While Mr. Stopper's report is brief, the Court would not limit his testimony as WMATA desires. His opinions - some of which are the provenance of the jury - are all in the report and WMATA had the opportunity to depose Mr. Stopper to examine more fully the bases for his opinions. See Caldwell v. District of Columbia, 201 F. Supp. 2d 27, 39 (D.D.C. 2001); see also Minebea Co. v. Papst, 231 F.R.D. 3, 8 (D.D.C. 2005) (noting that had plaintiff's expert testified at trial, he "would have been permitted a certain degree of latitude with respect to the areas in which he has been accepted as an expert as permitted to expand upon and explain the opinions and conclusions in his expert report and at deposition"). The amendments to Rule 26 do not state that depositions should no longer be necessary; the closest mention to anything of that sort comes in the 1993 amendments to the Rule, which state: "Since depositions of experts required to prepare a written report may be taken only after the report has been served, the length of the deposition of such experts should be reduced, and in many cases the report may eliminate the need for a deposition." Fed. R. Civ. P. 26(a)(2), 1993 Amendments. A deposition would fill in any gaps to better understand an expert's report, as it is intended to do.
C. Contributory Negligence
In his Complaint, Mr. Evans acknowledges that he was driving his motorcycle when it struck the back of the Subaru. See Compl. ¶ 2 ("Plaintiff struck a passenger car which was stopped to make a left turn."). District of Columbia Municipal Regulations state: "In every event speed shall be so controlled as may be necessary to avoid colliding with any person, vehicle, or other conveyance on or entering the street or highway in compliance with legal requirements and the duty of all persons to use due care," D.C. Mun. Regs. tit. 18, § 2200.4, and "[t]he driver of a vehicle shall not follow another vehicle more closely than is reasonable and prudent, having due regard for the speed of the vehicles and the traffic upon and the condition of the roadway." Id. § 2201.9. Additionally, the D.C. Court of Appeals has found that "[w]here a lawfully stopped vehicle is struck by another car from the rear, there is a rebuttable presumption that the approaching vehicle was negligently operated." Fisher v. Best, 661 A.2d 1095, 1099 (D.C. 1995).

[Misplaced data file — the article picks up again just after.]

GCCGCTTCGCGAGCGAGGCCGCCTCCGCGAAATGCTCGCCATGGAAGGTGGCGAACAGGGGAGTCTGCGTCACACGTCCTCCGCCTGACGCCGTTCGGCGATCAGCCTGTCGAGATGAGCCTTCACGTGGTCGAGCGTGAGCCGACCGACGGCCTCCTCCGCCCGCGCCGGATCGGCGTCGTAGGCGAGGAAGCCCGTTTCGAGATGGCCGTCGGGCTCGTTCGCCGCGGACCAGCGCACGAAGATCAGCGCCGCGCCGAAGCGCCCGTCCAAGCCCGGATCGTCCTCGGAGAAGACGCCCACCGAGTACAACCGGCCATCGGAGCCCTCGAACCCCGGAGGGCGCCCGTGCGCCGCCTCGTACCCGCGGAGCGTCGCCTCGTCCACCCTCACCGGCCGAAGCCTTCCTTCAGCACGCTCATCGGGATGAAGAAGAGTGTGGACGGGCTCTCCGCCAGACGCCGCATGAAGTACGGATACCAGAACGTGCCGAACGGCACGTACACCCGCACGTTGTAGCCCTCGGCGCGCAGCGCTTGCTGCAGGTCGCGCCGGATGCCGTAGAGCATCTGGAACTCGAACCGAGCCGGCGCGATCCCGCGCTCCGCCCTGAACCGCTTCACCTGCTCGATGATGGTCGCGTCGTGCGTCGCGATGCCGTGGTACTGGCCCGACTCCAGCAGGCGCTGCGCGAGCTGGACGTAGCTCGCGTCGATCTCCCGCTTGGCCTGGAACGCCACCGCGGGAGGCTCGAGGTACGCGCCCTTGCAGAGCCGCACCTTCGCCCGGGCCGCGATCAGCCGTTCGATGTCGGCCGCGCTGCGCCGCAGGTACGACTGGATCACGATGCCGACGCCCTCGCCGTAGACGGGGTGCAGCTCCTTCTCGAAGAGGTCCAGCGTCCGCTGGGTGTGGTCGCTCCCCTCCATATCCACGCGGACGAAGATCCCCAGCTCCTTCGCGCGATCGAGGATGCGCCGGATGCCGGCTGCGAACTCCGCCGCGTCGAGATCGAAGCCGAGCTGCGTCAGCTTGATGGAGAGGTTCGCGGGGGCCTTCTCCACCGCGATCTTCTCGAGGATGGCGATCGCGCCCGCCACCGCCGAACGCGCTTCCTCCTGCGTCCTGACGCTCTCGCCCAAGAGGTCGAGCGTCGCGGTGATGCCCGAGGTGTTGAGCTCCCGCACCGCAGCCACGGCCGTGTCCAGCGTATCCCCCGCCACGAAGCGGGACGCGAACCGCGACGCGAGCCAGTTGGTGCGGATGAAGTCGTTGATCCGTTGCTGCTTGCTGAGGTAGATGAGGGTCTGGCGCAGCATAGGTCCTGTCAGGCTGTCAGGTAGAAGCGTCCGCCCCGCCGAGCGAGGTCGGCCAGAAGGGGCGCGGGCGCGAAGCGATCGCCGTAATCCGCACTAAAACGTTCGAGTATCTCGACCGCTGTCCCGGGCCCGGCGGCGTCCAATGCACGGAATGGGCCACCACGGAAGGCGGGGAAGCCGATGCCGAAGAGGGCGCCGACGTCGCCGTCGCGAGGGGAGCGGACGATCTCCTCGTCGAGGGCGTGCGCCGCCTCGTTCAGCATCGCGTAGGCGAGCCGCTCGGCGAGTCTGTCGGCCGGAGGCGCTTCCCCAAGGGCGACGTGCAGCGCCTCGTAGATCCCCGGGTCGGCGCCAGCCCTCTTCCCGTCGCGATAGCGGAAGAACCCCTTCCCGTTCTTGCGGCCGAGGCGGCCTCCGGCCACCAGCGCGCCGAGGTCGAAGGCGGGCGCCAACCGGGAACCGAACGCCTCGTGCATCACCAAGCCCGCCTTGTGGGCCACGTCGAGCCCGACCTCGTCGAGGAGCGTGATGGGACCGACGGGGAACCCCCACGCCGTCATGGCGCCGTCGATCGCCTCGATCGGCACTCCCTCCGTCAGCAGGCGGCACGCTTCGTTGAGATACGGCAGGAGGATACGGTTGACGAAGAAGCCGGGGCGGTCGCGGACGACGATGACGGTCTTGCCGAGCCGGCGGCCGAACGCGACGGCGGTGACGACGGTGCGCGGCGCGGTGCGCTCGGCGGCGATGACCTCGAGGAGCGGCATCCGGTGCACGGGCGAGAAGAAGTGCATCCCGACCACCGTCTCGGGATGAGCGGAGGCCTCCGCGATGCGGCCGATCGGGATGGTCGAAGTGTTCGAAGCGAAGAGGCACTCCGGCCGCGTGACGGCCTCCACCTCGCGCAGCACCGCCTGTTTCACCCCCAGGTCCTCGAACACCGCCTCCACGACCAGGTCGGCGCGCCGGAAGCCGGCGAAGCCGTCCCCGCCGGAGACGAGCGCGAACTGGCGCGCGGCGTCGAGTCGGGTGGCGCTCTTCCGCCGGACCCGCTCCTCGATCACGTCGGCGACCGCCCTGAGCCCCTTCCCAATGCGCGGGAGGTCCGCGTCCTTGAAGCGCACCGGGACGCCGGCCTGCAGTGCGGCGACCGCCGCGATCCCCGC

WMATA argues that in acknowledging that his motorcycle struck the Subaru from behind, Mr. Evans has conceded his negligence. In fact, he has done no such thing. Although Mr. Evans admits that he ran into the stopped vehicle, the Complaint does not give any reasons for the collision. Mr. Evans may not now argue that his collision with the Subaru was the result of any negligence on the part of the WMATA bus driver, as the Complaint did not put WMATA on notice of this theory of liability. He may, however, rebut the presumption of his own negligence resulting from his rear-end collision with the Subaru by offering evidence that the actions of a third party - specifically, the driver of the Subaru - led to the collision. Such evidence would not alter the theory of the complaint - that is, that the bus driver was negligent in running over Mr. Evans, regardless of how the latter ended up in the street. See Compl. Count 1 (Negligence) ¶ 8.
WMATA further argues that Mr. Evans did not allege a theory of negligence against it, but only a theory that WMATA had the "last clear chance" to avoid striking Mr. Evans. The Complaint states:
WMATA's bus driver committed by [sic] the following negligent acts and omissions: the failure to keep a proper lookout for the Plaintiff at a time that the bus driver became aware that an accident had occurred; the failure to check the left side mirror to observe the Plaintiff who was there to be seen; the failure to stop the bus and keep it stopped until the Plaintiff was clear of the bus; the failure to remain alert and observant for potential danger; the violation of WMATA Standard Operating Procedures; and the violations of the standard of care applicable to common carriers such as the WMATA.
Id. It then states "[t]hat as a direct and proximate result of the negligent acts and omissions of the Defendant WMATA's bus driver, Plaintiff sustained serious bodily injuries . . . ." Id. ¶ 9. Thus, Mr. Evans has clearly alleged a cause of action for negligence, as well as elements upon which a jury could find that, even if Mr. Evans were contributorily negligent, the WMATA bus driver had the "last clear chance" to avoid the accident.*fn2
The Court will allow Mr. Stopper to testify within the limits described above. Furthermore, the Court will allow Mr. Evans to present evidence to rebut the presumption of his negligence resulting from his rear-end collision with the Subaru. A memorializing Order accompanies this Memorandum Opinion.